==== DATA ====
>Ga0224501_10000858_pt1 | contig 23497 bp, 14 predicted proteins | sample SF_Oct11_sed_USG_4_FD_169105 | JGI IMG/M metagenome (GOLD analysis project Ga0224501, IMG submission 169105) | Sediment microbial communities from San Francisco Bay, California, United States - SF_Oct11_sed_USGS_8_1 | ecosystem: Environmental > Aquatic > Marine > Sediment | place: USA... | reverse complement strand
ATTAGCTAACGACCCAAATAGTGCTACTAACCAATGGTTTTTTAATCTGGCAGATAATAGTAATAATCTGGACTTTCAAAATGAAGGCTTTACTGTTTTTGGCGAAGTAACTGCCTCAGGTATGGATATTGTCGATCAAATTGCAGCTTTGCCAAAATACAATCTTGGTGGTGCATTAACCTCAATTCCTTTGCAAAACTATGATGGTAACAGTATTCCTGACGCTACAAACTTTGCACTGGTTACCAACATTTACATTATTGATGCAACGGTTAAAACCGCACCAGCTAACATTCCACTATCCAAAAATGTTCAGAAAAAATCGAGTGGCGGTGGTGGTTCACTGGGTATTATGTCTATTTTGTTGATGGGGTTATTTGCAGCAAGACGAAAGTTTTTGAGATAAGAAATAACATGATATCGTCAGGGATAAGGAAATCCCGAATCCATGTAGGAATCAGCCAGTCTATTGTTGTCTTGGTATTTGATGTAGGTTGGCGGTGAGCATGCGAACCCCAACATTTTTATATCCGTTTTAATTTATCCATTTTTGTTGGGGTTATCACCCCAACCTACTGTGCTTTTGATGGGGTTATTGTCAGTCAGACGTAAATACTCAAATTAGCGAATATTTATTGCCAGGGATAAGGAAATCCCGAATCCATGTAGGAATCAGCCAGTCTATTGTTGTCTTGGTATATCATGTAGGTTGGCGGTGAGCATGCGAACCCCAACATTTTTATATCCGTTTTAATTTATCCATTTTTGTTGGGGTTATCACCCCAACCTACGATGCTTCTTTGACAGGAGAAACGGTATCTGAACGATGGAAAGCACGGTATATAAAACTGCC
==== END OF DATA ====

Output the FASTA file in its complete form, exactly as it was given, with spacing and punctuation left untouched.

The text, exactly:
>Ga0224501_10000858_pt1 | contig 23497 bp, 14 predicted proteins | sample SF_Oct11_sed_USG_4_FD_169105 | JGI IMG/M metagenome (GOLD analysis project Ga0224501, IMG submission 169105) | Sediment microbial communities from San Francisco Bay, California, United States - SF_Oct11_sed_USGS_8_1 | ecosystem: Environmental > Aquatic > Marine > Sediment | place: USA... | reverse complement strand
ATTAGCTAACGACCCAAATAGTGCTACTAACCAATGGTTTTTTAATCTGGCAGATAATAGTAATAATCTGGACTTTCAAAATGAAGGCTTTACTGTTTTTGGCGAAGTAACTGCCTCAGGTATGGATATTGTCGATCAAATTGCAGCTTTGCCAAAATACAATCTTGGTGGTGCATTAACCTCAATTCCTTTGCAAAACTATGATGGTAACAGTATTCCTGACGCTACAAACTTTGCACTGGTTACCAACATTTACATTATTGATGCAACGGTTAAAACCGCACCAGCTAACATTCCACTATCCAAAAATGTTCAGAAAAAATCGAGTGGCGGTGGTGGTTCACTGGGTATTATGTCTATTTTGTTGATGGGGTTATTTGCAGCAAGACGAAAGTTTTTGAGATAAGAAATAACATGATATCGTCAGGGATAAGGAAATCCCGAATCCATGTAGGAATCAGCCAGTCTATTGTTGTCTTGGTATTTGATGTAGGTTGGCGGTGAGCATGCGAACCCCAACATTTTTATATCCGTTTTAATTTATCCATTTTTGTTGGGGTTATCACCCCAACCTACTGTGCTTTTGATGGGGTTATTGTCAGTCAGACGTAAATACTCAAATTAGCGAATATTTATTGCCAGGGATAAGGAAATCCCGAATCCATGTAGGAATCAGCCAGTCTATTGTTGTCTTGGTATATCATGTAGGTTGGCGGTGAGCATGCGAACCCCAACATTTTTATATCCGTTTTAATTTATCCATTTTTGTTGGGGTTATCACCCCAACCTACGATGCTTCTTTGACAGGAGAAACGGTATCTGAACGATGGAAAGCACGGTATATAAAACTGCC